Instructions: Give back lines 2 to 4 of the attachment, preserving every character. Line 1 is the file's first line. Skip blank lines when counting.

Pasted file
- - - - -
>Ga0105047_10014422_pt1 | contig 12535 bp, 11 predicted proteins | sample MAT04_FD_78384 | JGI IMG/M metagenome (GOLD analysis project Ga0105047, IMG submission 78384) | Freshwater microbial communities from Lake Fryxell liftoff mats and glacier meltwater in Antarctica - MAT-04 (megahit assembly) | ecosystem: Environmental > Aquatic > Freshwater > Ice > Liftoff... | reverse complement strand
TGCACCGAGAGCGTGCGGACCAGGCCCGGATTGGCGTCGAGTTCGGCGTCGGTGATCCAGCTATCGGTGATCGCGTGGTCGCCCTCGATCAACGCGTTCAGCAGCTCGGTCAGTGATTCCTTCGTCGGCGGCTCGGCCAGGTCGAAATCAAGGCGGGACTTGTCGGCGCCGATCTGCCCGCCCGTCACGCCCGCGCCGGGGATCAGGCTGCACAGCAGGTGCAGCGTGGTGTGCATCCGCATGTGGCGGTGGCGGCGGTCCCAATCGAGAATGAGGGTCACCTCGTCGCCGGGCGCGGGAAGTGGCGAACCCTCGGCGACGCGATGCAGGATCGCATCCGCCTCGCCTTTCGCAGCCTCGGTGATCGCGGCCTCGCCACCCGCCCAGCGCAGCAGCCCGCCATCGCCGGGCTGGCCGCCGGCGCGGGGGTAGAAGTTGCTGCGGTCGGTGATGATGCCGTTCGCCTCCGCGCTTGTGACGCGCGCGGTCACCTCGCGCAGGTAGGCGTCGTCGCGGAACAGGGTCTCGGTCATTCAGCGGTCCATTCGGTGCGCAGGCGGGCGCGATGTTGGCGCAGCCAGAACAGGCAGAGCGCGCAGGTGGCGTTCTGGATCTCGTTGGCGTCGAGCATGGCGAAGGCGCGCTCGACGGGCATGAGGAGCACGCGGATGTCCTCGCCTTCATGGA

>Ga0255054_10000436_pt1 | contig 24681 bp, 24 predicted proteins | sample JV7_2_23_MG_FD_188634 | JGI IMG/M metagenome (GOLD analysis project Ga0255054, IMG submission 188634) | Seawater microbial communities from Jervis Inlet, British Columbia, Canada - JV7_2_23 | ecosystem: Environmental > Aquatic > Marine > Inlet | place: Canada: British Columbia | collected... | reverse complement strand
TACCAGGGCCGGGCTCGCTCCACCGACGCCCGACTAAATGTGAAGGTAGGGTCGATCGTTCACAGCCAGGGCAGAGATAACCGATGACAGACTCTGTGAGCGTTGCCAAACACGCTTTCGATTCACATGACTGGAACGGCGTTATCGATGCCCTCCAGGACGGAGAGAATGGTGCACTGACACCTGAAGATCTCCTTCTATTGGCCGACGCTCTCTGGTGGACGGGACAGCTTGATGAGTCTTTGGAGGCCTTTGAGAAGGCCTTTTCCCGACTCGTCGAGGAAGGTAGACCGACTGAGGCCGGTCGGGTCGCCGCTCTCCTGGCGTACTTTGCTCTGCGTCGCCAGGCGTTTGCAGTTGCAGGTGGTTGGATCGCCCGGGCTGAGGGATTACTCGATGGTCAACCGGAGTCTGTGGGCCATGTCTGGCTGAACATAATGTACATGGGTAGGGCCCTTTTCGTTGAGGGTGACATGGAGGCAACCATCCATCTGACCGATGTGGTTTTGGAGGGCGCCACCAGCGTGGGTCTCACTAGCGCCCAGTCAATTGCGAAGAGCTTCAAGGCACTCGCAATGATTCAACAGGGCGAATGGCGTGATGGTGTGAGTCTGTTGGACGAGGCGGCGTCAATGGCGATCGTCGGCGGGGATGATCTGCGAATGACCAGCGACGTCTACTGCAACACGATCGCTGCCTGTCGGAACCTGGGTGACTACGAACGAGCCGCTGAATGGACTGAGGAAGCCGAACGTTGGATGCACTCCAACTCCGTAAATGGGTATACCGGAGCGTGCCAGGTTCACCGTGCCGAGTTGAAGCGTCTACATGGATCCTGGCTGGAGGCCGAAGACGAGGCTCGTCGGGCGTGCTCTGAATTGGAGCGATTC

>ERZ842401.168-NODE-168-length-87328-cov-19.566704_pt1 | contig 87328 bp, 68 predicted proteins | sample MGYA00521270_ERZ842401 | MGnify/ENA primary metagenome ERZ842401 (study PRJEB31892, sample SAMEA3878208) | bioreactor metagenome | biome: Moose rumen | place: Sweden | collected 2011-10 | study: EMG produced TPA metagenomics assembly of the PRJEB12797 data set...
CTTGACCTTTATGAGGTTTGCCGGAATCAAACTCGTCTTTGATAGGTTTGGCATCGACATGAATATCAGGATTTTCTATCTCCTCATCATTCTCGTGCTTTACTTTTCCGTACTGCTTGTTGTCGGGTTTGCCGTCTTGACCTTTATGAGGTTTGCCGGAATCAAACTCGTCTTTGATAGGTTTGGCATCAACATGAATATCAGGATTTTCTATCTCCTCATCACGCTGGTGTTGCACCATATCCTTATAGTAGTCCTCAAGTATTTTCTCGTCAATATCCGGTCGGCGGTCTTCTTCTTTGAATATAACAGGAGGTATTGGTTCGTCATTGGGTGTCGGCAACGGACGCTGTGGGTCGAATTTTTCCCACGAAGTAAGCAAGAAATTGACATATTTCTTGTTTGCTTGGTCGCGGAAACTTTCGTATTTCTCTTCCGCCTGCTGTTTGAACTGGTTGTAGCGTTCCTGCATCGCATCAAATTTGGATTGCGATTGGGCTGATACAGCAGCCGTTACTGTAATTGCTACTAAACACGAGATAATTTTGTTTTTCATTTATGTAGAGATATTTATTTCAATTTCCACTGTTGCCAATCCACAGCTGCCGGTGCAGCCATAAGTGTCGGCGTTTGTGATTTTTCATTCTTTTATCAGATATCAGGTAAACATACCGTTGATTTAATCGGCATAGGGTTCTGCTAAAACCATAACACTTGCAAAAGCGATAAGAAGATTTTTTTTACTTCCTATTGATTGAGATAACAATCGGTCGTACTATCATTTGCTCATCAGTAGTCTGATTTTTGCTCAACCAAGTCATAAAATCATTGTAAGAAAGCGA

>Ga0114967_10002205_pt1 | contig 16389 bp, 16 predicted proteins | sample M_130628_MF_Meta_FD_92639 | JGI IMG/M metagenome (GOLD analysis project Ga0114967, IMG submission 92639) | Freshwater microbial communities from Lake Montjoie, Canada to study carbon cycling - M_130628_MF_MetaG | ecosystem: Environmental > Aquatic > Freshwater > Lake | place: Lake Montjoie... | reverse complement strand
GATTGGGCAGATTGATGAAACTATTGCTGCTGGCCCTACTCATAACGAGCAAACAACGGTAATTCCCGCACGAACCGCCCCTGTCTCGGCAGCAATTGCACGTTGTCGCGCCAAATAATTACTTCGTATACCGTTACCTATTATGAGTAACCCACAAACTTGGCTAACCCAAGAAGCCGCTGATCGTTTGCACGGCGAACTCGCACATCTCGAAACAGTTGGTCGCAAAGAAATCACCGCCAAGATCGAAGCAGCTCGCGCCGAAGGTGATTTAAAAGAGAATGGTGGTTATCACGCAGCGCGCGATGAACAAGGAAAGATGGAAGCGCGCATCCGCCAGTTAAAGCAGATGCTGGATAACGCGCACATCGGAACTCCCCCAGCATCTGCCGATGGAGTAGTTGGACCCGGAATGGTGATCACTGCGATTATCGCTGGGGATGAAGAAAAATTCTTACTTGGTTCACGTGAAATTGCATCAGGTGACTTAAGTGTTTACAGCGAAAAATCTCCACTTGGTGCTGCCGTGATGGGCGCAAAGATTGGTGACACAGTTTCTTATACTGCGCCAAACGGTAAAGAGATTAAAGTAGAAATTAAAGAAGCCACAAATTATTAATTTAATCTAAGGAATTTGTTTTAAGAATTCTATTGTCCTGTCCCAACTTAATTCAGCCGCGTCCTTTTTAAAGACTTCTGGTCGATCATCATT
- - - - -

TGCACCGAGAGCGTGCGGACCAGGCCCGGATTGGCGTCGAGTTCGGCGTCGGTGATCCAGCTATCGGTGATCGCGTGGTCGCCCTCGATCAACGCGTTCAGCAGCTCGGTCAGTGATTCCTTCGTCGGCGGCTCGGCCAGGTCGAAATCAAGGCGGGACTTGTCGGCGCCGATCTGCCCGCCCGTCACGCCCGCGCCGGGGATCAGGCTGCACAGCAGGTGCAGCGTGGTGTGCATCCGCATGTGGCGGTGGCGGCGGTCCCAATCGAGAATGAGGGTCACCTCGTCGCCGGGCGCGGGAAGTGGCGAACCCTCGGCGACGCGATGCAGGATCGCATCCGCCTCGCCTTTCGCAGCCTCGGTGATCGCGGCCTCGCCACCCGCCCAGCGCAGCAGCCCGCCATCGCCGGGCTGGCCGCCGGCGCGGGGGTAGAAGTTGCTGCGGTCGGTGATGATGCCGTTCGCCTCCGCGCTTGTGACGCGCGCGGTCACCTCGCGCAGGTAGGCGTCGTCGCGGAACAGGGTCTCGGTCATTCAGCGGTCCATTCGGTGCGCAGGCGGGCGCGATGTTGGCGCAGCCAGAACAGGCAGAGCGCGCAGGTGGCGTTCTGGATCTCGTTGGCGTCGAGCATGGCGAAGGCGCGCTCGACGGGCATGAGGAGCACGCGGATGTCCTCGCCTTCATGGA

>Ga0255054_10000436_pt1 | contig 24681 bp, 24 predicted proteins | sample JV7_2_23_MG_FD_188634 | JGI IMG/M metagenome (GOLD analysis project Ga0255054, IMG submission 188634) | Seawater microbial communities from Jervis Inlet, British Columbia, Canada - JV7_2_23 | ecosystem: Environmental > Aquatic > Marine > Inlet | place: Canada: British Columbia | collected... | reverse complement strand
TACCAGGGCCGGGCTCGCTCCACCGACGCCCGACTAAATGTGAAGGTAGGGTCGATCGTTCACAGCCAGGGCAGAGATAACCGATGACAGACTCTGTGAGCGTTGCCAAACACGCTTTCGATTCACATGACTGGAACGGCGTTATCGATGCCCTCCAGGACGGAGAGAATGGTGCACTGACACCTGAAGATCTCCTTCTATTGGCCGACGCTCTCTGGTGGACGGGACAGCTTGATGAGTCTTTGGAGGCCTTTGAGAAGGCCTTTTCCCGACTCGTCGAGGAAGGTAGACCGACTGAGGCCGGTCGGGTCGCCGCTCTCCTGGCGTACTTTGCTCTGCGTCGCCAGGCGTTTGCAGTTGCAGGTGGTTGGATCGCCCGGGCTGAGGGATTACTCGATGGTCAACCGGAGTCTGTGGGCCATGTCTGGCTGAACATAATGTACATGGGTAGGGCCCTTTTCGTTGAGGGTGACATGGAGGCAACCATCCATCTGACCGATGTGGTTTTGGAGGGCGCCACCAGCGTGGGTCTCACTAGCGCCCAGTCAATTGCGAAGAGCTTCAAGGCACTCGCAATGATTCAACAGGGCGAATGGCGTGATGGTGTGAGTCTGTTGGACGAGGCGGCGTCAATGGCGATCGTCGGCGGGGATGATCTGCGAATGACCAGCGACGTCTACTGCAACACGATCGCTGCCTGTCGGAACCTGGGTGACTACGAACGAGCCGCTGAATGGACTGAGGAAGCCGAACGTTGGATGCACTCCAACTCCGTAAATGGGTATACCGGAGCGTGCCAGGTTCACCGTGCCGAGTTGAAGCGTCTACATGGATCCTGGCTGGAGGCCGAAGACGAGGCTCGTCGGGCGTGCTCTGAATTGGAGCGATTC